Creed, again was a critical and box office success, and has further launched Coogler onto the national scene. His next project is represents yet another major bump, being pegged to helm the Marvel film Black Panther, which is tentatively slated for the beginning of 2018.
Image via LA Weekly
In an industry still notorious for its lack of diversity in the director role, Alexander has fought her way into the limelight. Born in Germany to a Palestinian father and German mother, Alexander is a former World Kickboxing Champion who has worked her way up from stunt woman to an Oscar-nominated director for her short film debut Johnny Flynton.
Her indie feature Green Street Hooligans, which was shot for a sparing $350,000 (despite featuring big names like Elijah Woods and Charlie Hunnam) went on to win both Audience and Jury awards at the SXSW Film Festival in 2005. The film would continue on to become a cult-classic and make in over $3 million in worldwide revenue.
Alexander has followed up her indie success with several big-budget projects, notably Marvel’s Punisher: War Zone ($35 million reported budget) and gigs directing episodes of Arrow, Supergirl and American Gothic.
Image via LA Times
Possibly the most extreme (and successful) example of a director jumping from tiny budget indie to multi-million dollar blockbusters, Edwards is the poster boy for a dream-come-true career arc. Born in England and of Welsh decent, Edwards got his start in the industry as a visual effects artist. However, after a short 48-hour film challenge got him into directing, he created the sci-fi feature Monsters for a micro-budget “well-under” $500,000.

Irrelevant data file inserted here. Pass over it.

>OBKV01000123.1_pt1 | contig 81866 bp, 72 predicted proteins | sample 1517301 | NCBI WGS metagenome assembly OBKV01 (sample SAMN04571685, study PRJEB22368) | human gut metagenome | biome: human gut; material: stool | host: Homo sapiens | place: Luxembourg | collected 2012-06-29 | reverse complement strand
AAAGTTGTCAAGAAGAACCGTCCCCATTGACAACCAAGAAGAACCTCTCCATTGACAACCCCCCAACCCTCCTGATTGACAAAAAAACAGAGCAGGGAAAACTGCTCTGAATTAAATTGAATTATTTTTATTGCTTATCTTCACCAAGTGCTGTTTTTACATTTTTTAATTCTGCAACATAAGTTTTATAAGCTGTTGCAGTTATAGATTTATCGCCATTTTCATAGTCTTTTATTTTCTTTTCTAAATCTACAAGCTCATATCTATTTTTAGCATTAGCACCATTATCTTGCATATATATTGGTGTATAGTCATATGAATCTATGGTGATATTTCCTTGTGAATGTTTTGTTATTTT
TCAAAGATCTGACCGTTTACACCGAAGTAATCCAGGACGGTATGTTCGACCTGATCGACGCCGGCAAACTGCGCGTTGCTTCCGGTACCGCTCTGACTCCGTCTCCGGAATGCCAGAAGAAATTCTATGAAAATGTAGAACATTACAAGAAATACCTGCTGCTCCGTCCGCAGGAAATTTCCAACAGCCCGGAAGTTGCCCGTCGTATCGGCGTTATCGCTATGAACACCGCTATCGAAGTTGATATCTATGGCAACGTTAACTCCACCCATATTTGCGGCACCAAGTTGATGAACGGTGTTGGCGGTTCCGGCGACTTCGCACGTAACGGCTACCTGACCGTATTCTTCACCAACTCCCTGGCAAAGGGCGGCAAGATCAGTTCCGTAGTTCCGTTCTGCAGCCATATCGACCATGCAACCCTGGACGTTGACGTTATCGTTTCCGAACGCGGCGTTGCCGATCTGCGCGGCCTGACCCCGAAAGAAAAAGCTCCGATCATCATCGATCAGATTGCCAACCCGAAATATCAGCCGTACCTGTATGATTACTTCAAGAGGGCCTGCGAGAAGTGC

Monsters, which was shot on cameras bought at Best Buy, was produced by a skeleton crew of five (plus the two main actors) across Mexico, with effects created by Edwards himself. The film premiered at SXSW in 2010 and was promptly bought for distribution and went on to earn over $4 million against its paltry budget.
After Monsters‘ success, Edwards was brought on to direct Warner Bros’s Godzilla reboot – a film with a reported budget in excess of $150 million. The success continued to come as Godzilla has earned over $500 million worldwide and cemented Edwards as a crowned prince in blockbuster features. A title confirmed by Edwards’ tapping to direct the much-anticipated upcoming Star Wars film Rogue One: A Star Wars Story set to release in December 2016.
Image via Emaze
While Taika Waititi might not fit in exactly with the rest of the list, it might be because he doesn’t fit into many lists. Besides being an Oscar-nominated director, he’s also a comedian, actor, writer and a painter. He’s also been quite successful in his native New Zealand where his comedic works with frequent collaborator Jemaine Clement (of Flight of the Conchords fame – in which Waititi has directed and cameoed) has made him a well-known commodity.
However, his recent feature films have begun to catapult his fame to a truly international level. His mockumentary What We Do in the Shadows premiered at Sundance in 2014 to become an instant comedy classic, while his most recent feature Hunt for the Wilderpeople has further catapulted his international earnings.
All of his success (which has still mostly been in New Zealand), has led to his upcoming jump into blockbuster status with his recent nod to direct Marvel’s Thor: Ragnarok. The film, already in production in Queensland, Australia, will easily top $100 million in budget before production is done and is slated for release in late 2017.
Know any other indie filmmakers who have made the jump to major blockbuster director? Let us know in the comments!